Councillor Bob Crate pointed out, however, that the bylaw does not grant an exemption for Cornerstone, it allows Cornerstone to apply for one – which is quite a different thing, because there is always the chance Cornerstone’s application may not be successful.

“We were very much caught off-guard when the town decided to move forward and advance the bylaw,” Moore said, adding that there could be implications for the county as it plans emergency resources in case of a big influx of people on April 8 to observe the solar eclipse.

Transition House Executive Director Ike Nwibe described the work being done at this time, shared some success stories, and described the plans for more such outcomes after the move to the new larger premises.

Along with the increased capacity, they envision resources to connect individuals to personal, educational and professional development. They envision transitional housing to bridge the gap for individuals who are housing-ready but still looking for something affordable.

“It speaks volumes to our approach of meeting individuals where they are – it’s not just a shelter,” Nwibe said.

The uncertainties of the new bylaw jeopardize not only the work they do now, but also their plans, “depriving individuals of a safe environment where they can access support services and resources.”

If the new bylaw passes as is, he predicted, “the consequences will be dire.

“Without shelter, more of the individuals who are using our services have nowhere else to go and it will lead to an increase in homelessness, exacerbate street homelessness, pan handling, rough sleeping.”

The makeshift measures that will result may well increase crime, violence and dangerous conditions that will stretch both emergency-response and health-care resources.

“The proposed regulation demands careful consideration of its wide-ranging implications,” Nwibe warned.

Cleveland retorted that the new regulations will not prevent Transition House from operating. Nwibe said, if nothing else, the increased liability for officers and board members would have a devastating impact.

That kind of responsibility is universal for boards, Cleveland pointed out. He has taken it on as a councillor, his Police Services Board members take it on as part of their duties.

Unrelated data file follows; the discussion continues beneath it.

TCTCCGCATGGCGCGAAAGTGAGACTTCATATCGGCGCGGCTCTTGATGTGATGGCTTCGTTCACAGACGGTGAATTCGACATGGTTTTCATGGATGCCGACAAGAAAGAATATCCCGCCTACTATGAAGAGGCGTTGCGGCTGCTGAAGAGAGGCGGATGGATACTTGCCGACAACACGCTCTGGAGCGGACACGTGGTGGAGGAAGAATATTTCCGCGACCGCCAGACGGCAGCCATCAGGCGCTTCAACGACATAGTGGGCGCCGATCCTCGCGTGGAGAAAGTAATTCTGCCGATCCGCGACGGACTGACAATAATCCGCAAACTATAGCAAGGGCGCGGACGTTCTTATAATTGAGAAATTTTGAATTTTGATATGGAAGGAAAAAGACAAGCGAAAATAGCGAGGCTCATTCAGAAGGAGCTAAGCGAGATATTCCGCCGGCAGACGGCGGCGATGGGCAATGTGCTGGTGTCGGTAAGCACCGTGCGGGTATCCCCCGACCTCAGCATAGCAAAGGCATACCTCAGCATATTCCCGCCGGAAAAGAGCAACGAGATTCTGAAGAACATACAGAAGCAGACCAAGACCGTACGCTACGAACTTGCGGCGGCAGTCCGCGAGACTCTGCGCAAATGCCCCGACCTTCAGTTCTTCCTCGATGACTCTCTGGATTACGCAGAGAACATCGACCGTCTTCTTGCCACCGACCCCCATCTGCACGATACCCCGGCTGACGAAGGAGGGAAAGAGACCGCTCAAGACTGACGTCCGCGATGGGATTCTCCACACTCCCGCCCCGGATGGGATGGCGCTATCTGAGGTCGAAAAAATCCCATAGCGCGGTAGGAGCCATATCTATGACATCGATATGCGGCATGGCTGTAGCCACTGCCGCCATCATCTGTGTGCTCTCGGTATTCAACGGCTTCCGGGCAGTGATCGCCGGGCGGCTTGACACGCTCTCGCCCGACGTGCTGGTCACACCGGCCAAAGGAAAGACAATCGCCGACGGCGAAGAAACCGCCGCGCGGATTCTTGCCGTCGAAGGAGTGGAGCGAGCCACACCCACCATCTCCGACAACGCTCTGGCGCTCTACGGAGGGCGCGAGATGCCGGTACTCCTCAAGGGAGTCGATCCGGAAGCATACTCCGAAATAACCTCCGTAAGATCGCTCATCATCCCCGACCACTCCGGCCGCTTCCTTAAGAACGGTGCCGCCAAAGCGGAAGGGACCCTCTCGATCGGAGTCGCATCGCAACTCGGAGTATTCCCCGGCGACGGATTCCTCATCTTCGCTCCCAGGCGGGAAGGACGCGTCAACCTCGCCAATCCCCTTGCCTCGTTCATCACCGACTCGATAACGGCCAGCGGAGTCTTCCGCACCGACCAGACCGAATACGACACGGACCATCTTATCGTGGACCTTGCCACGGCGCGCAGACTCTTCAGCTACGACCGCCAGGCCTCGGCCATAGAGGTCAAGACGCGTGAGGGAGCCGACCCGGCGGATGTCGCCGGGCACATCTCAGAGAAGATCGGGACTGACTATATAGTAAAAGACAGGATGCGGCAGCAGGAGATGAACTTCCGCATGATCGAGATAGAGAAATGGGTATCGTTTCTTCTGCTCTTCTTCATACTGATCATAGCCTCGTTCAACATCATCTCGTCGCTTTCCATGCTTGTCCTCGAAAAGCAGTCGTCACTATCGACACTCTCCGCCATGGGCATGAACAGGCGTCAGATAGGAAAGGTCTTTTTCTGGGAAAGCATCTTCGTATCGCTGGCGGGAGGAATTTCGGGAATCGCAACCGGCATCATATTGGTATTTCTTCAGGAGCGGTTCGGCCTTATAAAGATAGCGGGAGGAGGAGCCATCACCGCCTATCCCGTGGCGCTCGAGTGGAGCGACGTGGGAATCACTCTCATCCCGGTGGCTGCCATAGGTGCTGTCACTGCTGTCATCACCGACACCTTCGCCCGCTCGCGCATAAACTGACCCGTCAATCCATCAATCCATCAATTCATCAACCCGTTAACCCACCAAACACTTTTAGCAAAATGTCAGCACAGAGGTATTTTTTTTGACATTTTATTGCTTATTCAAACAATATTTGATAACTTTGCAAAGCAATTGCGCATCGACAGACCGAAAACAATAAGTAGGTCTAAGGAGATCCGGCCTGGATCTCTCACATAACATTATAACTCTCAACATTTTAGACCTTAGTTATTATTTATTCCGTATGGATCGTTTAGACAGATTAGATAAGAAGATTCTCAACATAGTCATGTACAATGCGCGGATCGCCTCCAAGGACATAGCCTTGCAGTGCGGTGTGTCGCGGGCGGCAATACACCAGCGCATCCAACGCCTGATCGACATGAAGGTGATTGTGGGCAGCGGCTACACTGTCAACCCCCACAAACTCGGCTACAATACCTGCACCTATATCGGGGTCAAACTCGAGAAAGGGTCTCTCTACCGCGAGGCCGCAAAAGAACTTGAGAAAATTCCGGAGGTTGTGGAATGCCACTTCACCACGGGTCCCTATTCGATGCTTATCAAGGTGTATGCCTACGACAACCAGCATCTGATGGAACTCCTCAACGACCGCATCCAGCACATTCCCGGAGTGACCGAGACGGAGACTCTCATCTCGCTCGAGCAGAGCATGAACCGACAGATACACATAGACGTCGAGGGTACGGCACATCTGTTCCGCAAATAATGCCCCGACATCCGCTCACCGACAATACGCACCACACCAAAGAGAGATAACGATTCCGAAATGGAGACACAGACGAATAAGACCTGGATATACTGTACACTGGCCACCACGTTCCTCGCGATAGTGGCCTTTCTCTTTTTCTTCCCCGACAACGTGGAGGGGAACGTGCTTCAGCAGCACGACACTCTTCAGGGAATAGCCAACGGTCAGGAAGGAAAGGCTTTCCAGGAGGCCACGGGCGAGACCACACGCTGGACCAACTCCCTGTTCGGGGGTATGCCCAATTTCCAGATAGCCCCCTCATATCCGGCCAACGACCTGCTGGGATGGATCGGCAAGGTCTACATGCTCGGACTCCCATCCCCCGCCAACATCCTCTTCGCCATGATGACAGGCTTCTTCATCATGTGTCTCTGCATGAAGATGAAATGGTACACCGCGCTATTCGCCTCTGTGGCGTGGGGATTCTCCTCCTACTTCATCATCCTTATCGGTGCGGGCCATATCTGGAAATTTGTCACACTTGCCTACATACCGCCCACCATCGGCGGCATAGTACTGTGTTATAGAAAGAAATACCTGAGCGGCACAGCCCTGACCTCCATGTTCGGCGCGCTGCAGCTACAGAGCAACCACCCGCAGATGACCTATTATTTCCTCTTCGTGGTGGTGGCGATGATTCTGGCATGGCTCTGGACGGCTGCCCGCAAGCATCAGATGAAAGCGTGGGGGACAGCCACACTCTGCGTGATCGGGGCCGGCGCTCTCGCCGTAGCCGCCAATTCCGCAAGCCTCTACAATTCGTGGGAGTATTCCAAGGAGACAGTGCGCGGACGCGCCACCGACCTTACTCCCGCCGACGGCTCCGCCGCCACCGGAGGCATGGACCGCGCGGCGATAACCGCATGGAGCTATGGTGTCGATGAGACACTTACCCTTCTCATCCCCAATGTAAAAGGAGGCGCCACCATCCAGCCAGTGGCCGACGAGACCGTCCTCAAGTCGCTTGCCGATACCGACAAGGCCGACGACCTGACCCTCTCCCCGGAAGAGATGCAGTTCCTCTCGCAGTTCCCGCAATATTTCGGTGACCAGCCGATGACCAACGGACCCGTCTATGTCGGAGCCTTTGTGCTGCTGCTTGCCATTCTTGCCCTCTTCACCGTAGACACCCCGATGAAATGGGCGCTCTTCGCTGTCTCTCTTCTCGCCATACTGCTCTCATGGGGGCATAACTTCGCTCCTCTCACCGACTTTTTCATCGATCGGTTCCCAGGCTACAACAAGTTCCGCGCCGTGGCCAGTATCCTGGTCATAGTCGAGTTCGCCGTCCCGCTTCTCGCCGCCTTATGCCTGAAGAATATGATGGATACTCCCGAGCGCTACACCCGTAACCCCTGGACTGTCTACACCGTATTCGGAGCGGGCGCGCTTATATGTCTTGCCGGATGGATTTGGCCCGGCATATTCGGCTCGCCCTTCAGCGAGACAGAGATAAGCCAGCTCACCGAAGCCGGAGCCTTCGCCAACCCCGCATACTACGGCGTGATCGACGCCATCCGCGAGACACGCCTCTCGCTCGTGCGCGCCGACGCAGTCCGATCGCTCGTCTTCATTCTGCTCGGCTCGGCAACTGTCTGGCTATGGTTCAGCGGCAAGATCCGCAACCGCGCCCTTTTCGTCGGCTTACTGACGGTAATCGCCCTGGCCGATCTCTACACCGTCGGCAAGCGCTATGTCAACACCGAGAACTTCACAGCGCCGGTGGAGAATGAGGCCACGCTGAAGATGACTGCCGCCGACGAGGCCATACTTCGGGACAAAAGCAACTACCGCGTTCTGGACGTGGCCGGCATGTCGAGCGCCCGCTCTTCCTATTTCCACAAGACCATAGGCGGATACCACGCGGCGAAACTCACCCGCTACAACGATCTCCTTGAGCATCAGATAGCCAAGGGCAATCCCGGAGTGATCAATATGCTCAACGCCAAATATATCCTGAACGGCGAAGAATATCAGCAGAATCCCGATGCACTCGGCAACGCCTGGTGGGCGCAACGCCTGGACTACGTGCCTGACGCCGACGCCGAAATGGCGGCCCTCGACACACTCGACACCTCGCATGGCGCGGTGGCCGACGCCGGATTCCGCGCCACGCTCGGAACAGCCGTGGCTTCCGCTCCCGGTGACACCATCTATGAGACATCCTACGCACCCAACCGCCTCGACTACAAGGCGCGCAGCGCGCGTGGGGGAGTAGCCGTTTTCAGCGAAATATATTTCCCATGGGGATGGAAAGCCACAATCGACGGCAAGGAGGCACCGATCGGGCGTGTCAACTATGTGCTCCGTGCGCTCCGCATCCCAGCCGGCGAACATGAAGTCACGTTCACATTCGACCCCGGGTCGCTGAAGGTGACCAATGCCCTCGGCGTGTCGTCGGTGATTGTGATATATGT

Moore disagreed, saying it imposes responsibility on a board for individuals beyond their control.

“I have responsibility for county staff, not for all 90,000 residents of the county and their behaviour. I don’t have responsibility for employees when they are not at work,” she said.

“If we look at boards of nonprofits, somebody sitting in that position, they are only held accountable for where they have direct control and not for other people and other individuals where they do not have direct responsibility.”

As council voted to receive these presentations for information purposes, Cleveland refused.

“I would like to have certain aspects of that presentation removed, because I don’t believe them to be factually correct and misleading in nature,” he said.

“I wouldn’t accept unless we are going to go line-by-line and spike out what parts are fear-mongering.”

The meeting then adjourned to closed session for further discussion under the Municipal Act “to address matters pertaining to solicitor-client privilege, including communications necessary for that purpose and confidential negotiations.” Cleveland balked at that as well.

“The reason we are in this current situation is because of the closed nature of communications at this level of government. This is continuing that process,” he said.

“An issue this necessary and this important to both residents and the City of Cobourg should be dealt with in a more transparent and accountable way.”

The remainder of county council, however, voted to pursue the matter further in closed session.

Cecilia Nasmith
Author: Cecilia Nasmith